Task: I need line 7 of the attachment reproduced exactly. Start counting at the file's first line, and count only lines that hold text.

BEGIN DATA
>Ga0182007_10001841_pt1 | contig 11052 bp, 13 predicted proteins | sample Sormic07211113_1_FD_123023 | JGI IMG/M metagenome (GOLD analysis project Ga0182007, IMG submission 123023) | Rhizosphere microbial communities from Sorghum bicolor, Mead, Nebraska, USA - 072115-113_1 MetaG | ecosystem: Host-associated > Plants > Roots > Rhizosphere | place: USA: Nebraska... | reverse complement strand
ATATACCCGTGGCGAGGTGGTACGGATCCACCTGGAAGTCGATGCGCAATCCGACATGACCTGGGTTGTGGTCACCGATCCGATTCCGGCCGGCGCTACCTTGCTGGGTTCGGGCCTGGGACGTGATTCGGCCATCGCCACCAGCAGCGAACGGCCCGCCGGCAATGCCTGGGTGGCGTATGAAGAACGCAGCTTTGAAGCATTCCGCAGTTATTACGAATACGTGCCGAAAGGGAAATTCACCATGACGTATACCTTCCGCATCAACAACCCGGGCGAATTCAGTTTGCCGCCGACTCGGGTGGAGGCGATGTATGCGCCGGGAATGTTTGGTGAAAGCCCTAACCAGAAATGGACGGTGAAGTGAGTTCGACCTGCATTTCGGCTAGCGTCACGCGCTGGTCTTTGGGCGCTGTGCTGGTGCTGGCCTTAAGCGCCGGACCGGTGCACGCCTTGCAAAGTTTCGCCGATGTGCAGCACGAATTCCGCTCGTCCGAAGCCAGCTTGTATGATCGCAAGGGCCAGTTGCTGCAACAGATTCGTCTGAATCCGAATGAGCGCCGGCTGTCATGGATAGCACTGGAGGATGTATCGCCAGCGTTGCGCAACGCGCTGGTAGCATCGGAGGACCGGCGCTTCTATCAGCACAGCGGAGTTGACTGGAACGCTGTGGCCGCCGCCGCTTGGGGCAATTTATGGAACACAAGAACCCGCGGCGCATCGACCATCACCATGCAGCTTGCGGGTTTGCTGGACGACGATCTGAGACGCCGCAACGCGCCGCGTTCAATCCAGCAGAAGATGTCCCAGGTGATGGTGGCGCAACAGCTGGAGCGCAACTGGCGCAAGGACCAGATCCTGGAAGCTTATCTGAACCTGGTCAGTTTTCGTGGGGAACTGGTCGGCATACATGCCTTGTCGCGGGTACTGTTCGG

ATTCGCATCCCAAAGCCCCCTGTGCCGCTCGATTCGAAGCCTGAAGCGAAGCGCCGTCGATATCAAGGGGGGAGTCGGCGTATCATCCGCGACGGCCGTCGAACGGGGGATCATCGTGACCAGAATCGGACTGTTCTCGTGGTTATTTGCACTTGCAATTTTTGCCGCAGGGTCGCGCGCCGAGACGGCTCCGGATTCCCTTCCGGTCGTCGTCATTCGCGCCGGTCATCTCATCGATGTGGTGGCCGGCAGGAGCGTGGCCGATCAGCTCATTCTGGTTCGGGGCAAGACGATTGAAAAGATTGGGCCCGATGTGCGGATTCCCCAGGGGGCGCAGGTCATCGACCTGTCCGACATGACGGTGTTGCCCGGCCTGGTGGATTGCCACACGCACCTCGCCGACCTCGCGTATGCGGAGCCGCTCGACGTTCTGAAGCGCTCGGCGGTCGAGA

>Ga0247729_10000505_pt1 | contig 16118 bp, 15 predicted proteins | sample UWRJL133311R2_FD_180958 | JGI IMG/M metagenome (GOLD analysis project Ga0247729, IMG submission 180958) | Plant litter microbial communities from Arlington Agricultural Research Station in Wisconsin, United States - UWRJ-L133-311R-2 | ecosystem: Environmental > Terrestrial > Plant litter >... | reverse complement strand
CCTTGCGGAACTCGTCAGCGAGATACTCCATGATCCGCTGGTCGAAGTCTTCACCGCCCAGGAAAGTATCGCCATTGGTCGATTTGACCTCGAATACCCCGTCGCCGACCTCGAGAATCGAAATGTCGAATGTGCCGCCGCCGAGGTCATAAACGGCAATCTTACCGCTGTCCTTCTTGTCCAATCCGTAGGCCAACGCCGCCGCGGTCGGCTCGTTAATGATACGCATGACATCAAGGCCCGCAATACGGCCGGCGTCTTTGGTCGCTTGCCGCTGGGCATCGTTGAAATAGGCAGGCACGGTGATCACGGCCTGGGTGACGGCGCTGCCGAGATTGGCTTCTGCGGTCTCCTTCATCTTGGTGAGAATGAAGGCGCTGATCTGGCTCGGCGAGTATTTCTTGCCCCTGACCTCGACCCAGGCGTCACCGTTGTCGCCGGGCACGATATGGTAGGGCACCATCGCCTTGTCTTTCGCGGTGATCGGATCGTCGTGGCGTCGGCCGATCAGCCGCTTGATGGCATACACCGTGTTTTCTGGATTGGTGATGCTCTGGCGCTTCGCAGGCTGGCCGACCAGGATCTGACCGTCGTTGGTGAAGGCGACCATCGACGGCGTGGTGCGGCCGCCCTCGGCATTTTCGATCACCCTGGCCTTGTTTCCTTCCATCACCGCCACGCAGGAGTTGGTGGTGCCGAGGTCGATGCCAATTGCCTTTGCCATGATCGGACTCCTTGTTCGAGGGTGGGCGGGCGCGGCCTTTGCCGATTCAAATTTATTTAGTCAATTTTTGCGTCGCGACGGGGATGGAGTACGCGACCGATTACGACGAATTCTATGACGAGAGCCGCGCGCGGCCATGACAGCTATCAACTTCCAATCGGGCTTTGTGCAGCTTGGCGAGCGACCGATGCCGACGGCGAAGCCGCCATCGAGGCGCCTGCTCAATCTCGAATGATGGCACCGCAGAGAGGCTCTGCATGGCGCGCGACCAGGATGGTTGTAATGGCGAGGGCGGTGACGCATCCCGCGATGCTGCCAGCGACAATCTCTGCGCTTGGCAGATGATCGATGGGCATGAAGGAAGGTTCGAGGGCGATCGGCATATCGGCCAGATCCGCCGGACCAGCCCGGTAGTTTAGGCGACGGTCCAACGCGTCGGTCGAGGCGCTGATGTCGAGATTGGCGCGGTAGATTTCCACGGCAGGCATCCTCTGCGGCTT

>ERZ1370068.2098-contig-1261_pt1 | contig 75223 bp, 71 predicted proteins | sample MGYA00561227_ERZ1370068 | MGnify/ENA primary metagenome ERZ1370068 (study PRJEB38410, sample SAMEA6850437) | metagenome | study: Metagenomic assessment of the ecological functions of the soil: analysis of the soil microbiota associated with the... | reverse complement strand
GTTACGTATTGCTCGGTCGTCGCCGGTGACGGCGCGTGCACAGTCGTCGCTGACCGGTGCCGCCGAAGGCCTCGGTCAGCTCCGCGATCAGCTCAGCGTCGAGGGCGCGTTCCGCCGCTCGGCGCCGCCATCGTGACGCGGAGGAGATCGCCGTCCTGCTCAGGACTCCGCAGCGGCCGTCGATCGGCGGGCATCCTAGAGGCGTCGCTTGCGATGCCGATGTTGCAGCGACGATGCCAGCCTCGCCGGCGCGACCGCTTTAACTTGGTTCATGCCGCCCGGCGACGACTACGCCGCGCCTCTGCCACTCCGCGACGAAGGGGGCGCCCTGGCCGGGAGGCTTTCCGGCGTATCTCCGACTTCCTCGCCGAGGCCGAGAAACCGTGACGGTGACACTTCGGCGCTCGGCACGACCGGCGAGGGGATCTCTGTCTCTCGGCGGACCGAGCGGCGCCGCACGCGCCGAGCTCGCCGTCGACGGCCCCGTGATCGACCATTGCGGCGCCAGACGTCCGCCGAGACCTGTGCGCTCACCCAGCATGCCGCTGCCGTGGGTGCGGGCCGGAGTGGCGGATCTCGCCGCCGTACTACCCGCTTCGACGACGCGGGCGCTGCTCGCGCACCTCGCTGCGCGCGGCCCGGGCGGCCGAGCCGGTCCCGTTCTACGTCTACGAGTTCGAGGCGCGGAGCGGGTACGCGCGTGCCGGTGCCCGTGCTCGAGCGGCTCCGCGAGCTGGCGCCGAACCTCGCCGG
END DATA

GTTACGTATTGCTCGGTCGTCGCCGGTGACGGCGCGTGCACAGTCGTCGCTGACCGGTGCCGCCGAAGGCCTCGGTCAGCTCCGCGATCAGCTCAGCGTCGAGGGCGCGTTCCGCCGCTCGGCGCCGCCATCGTGACGCGGAGGAGATCGCCGTCCTGCTCAGGACTCCGCAGCGGCCGTCGATCGGCGGGCATCCTAGAGGCGTCGCTTGCGATGCCGATGTTGCAGCGACGATGCCAGCCTCGCCGGCGCGACCGCTTTAACTTGGTTCATGCCGCCCGGCGACGACTACGCCGCGCCTCTGCCACTCCGCGACGAAGGGGGCGCCCTGGCCGGGAGGCTTTCCGGCGTATCTCCGACTTCCTCGCCGAGGCCGAGAAACCGTGACGGTGACACTTCGGCGCTCGGCACGACCGGCGAGGGGATCTCTGTCTCTCGGCGGACCGAGCGGCGCCGCACGCGCCGAGCTCGCCGTCGACGGCCCCGTGATCGACCATTGCGGCGCCAGACGTCCGCCGAGACCTGTGCGCTCACCCAGCATGCCGCTGCCGTGGGTGCGGGCCGGAGTGGCGGATCTCGCCGCCGTACTACCCGCTTCGACGACGCGGGCGCTGCTCGCGCACCTCGCTGCGCGCGGCCCGGGCGGCCGAGCCGGTCCCGTTCTACGTCTACGAGTTCGAGGCGCGGAGCGGGTACGCGCGTGCCGGTGCCCGTGCTCGAGCGGCTCCGCGAGCTGGCGCCGAACCTCGCCGG